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Barbecuing Is an Art Form, but Potato Salad Is A Religion

By Beth Clark • June 26, 2018

So Many Potatoes, Even More Ways to Salad Them

Each summer, the centuries-old potato salad quandary begins anew for BBQers and chefs everywhere: Mayo or mustard? Russets or Yukons? Onions or pickles? Grandma’s secret family recipe or Betty Crocker? Those questions led Zack Brown to crowdfund $55,492 to make his first bowl of starchy goodness...and write The Peace, Love & Potato Salad Cookbook! There's a whole crop of books by authors from all walks of life to inspire and instruct you on how to up your potato salad game, but first, a little history on how spuds got their start.

And the Award for Potatoes Becoming Mainstream Goes to...Spain

Sixteenth century Spain, to be precise. New trade routes led Spanish explorers to South America, where they discovered the potato. Merchants and farmers then introduced it to Europe, it became a staple throughout the region, and Germany is most likely the birthplace of what we now know and love as...potato salad.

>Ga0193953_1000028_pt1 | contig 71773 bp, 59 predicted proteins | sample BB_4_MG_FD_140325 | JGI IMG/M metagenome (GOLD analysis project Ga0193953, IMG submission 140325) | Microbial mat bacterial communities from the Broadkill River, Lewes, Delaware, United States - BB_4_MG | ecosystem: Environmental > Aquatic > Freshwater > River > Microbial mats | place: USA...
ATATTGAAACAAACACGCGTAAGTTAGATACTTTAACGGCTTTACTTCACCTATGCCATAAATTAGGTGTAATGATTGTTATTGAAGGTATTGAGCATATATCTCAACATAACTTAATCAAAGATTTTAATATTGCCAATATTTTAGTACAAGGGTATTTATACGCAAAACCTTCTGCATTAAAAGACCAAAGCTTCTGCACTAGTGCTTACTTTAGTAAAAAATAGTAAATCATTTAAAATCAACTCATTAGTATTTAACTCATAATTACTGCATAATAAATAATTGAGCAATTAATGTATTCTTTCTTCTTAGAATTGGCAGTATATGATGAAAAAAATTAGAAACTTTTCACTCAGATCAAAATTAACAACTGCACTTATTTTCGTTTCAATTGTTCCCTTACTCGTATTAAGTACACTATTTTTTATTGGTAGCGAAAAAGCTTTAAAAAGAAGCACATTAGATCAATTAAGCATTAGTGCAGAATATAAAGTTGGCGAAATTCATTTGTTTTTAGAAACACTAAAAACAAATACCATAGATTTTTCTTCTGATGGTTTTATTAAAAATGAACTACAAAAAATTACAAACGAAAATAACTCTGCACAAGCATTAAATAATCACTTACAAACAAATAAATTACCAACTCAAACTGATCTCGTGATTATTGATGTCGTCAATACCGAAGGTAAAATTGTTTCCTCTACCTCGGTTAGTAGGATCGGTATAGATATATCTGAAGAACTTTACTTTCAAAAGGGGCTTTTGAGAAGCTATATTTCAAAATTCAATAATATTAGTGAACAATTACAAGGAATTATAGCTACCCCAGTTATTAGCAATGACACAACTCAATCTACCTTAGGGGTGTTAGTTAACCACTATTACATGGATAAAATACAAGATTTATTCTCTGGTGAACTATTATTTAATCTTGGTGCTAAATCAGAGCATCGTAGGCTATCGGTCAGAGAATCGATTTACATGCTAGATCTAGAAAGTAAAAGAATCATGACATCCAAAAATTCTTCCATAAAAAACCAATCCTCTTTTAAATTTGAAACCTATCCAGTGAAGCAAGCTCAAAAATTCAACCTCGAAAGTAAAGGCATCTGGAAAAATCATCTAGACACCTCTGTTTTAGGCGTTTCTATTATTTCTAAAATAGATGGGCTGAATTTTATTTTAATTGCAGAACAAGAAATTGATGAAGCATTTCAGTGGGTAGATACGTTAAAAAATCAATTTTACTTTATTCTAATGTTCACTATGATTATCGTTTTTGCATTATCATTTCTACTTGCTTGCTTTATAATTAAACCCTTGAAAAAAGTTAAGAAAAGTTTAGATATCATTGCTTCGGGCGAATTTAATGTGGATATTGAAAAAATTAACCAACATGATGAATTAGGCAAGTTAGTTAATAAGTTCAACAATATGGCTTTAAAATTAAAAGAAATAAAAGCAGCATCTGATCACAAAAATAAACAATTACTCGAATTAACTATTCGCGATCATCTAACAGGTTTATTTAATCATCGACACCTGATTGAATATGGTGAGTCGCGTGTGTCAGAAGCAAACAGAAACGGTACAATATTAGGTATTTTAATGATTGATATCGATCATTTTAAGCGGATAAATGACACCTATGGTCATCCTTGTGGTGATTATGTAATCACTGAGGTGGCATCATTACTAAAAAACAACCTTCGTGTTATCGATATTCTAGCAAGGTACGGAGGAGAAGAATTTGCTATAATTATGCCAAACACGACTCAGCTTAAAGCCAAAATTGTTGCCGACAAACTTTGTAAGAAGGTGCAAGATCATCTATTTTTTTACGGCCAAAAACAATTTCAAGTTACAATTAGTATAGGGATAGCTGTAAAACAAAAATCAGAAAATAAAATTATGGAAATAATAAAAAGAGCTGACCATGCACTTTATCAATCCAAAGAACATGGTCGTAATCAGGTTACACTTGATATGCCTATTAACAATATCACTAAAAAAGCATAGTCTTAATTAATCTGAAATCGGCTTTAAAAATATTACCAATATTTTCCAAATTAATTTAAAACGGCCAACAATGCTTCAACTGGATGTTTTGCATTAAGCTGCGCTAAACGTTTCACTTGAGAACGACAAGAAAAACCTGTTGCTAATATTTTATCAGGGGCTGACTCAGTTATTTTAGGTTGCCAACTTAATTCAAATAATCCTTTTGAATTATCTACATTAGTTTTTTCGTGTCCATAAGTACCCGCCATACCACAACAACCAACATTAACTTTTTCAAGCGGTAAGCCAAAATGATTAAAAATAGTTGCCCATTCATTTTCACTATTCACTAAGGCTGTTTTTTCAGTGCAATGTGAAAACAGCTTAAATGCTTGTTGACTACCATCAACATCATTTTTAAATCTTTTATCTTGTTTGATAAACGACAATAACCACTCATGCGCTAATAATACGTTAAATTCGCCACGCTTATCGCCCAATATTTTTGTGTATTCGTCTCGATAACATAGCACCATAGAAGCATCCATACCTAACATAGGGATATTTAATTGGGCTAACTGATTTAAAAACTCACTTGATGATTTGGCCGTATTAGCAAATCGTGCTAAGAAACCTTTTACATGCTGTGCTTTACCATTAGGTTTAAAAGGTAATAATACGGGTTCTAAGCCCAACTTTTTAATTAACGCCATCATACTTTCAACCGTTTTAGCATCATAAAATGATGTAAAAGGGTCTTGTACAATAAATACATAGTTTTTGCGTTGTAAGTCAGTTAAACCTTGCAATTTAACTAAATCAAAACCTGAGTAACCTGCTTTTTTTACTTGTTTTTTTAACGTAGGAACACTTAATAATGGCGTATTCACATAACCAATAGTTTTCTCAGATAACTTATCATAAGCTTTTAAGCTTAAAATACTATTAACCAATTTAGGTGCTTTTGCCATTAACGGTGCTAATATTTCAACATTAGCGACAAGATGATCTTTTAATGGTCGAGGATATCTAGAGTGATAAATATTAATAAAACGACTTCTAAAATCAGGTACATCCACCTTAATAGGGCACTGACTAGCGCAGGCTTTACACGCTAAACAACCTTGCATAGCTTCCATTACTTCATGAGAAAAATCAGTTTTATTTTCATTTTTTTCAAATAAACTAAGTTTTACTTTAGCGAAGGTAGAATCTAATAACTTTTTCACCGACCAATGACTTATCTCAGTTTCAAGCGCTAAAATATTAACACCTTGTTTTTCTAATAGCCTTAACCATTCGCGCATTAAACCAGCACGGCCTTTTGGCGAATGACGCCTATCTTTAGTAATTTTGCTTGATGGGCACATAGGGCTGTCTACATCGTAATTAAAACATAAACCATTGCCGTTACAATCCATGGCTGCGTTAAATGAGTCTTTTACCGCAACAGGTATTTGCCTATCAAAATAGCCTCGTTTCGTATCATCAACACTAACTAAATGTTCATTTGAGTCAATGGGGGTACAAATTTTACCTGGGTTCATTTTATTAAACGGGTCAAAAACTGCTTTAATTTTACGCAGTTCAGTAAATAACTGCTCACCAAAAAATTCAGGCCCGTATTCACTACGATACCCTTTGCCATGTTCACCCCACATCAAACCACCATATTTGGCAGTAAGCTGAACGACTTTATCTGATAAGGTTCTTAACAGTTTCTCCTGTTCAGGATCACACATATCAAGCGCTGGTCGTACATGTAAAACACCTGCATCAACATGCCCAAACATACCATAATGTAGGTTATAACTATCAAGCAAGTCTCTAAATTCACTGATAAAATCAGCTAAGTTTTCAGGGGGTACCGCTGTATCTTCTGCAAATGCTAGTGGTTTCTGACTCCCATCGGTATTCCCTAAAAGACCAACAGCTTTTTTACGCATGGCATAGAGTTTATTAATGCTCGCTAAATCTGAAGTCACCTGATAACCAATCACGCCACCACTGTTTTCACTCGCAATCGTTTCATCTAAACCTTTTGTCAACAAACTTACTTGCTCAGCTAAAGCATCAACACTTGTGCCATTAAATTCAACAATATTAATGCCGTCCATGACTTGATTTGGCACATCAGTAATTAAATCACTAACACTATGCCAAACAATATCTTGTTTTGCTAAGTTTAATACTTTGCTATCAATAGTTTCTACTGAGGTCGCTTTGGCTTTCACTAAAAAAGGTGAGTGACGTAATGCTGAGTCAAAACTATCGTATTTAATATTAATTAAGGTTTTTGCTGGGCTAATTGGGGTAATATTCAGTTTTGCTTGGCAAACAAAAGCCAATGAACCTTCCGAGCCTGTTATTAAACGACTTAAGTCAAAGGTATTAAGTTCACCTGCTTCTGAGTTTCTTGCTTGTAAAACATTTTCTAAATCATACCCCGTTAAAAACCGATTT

Typical European potato salad is served warm and made with oil, vinegar, and herbs, which would have been the version introduced to colonial America by immigrants. By the 1800s, it had evolved to include mayonnaise. Early on, Russets were the go-to, and still hold their place in the potato world, but today Yukon Golds, red potatoes, and other waxy versions score high marks for their texture and ability to withstand cooking without turning mushy.

So, whether it's an accompaniment for ribs, steaks, chicken, or fish, potato salad is one of the ultimate American and European comfort foods, and rightly so. For potato salad cookbooks teeming with creativity and guidance, here are some ThriftBooks favorites:

*All photos courtesy of the Idaho Potato Commission

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